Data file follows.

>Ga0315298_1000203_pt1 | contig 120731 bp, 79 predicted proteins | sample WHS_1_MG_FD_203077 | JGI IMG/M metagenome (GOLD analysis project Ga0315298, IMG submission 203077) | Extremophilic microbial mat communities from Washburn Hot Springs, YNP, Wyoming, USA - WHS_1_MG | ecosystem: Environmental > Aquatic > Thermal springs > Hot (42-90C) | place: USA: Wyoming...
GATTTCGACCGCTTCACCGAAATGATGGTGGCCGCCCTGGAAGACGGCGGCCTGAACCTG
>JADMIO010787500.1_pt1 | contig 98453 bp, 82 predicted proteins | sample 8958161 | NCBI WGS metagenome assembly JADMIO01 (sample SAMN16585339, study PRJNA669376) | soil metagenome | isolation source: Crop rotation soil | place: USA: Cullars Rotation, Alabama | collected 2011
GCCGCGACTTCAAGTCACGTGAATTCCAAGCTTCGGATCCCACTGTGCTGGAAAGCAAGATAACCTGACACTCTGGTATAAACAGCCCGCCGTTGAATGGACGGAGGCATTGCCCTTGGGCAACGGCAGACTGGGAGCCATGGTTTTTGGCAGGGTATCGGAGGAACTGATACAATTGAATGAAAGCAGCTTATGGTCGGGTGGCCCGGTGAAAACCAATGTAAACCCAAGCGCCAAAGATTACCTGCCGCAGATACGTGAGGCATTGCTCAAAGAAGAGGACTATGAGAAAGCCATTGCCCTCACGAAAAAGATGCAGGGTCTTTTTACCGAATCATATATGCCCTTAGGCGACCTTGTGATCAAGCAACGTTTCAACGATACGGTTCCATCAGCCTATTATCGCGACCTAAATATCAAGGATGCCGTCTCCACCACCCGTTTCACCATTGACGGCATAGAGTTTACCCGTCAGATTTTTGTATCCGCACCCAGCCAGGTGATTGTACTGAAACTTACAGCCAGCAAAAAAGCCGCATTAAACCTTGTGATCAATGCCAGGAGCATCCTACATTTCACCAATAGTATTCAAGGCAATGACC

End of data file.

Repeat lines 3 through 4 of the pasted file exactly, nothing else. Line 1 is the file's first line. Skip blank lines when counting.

>JADMIO010787500.1_pt1 | contig 98453 bp, 82 predicted proteins | sample 8958161 | NCBI WGS metagenome assembly JADMIO01 (sample SAMN16585339, study PRJNA669376) | soil metagenome | isolation source: Crop rotation soil | place: USA: Cullars Rotation, Alabama | collected 2011
GCCGCGACTTCAAGTCACGTGAATTCCAAGCTTCGGATCCCACTGTGCTGGAAAGCAAGATAACCTGACACTCTGGTATAAACAGCCCGCCGTTGAATGGACGGAGGCATTGCCCTTGGGCAACGGCAGACTGGGAGCCATGGTTTTTGGCAGGGTATCGGAGGAACTGATACAATTGAATGAAAGCAGCTTATGGTCGGGTGGCCCGGTGAAAACCAATGTAAACCCAAGCGCCAAAGATTACCTGCCGCAGATACGTGAGGCATTGCTCAAAGAAGAGGACTATGAGAAAGCCATTGCCCTCACGAAAAAGATGCAGGGTCTTTTTACCGAATCATATATGCCCTTAGGCGACCTTGTGATCAAGCAACGTTTCAACGATACGGTTCCATCAGCCTATTATCGCGACCTAAATATCAAGGATGCCGTCTCCACCACCCGTTTCACCATTGACGGCATAGAGTTTACCCGTCAGATTTTTGTATCCGCACCCAGCCAGGTGATTGTACTGAAACTTACAGCCAGCAAAAAAGCCGCATTAAACCTTGTGATCAATGCCAGGAGCATCCTACATTTCACCAATAGTATTCAAGGCAATGACC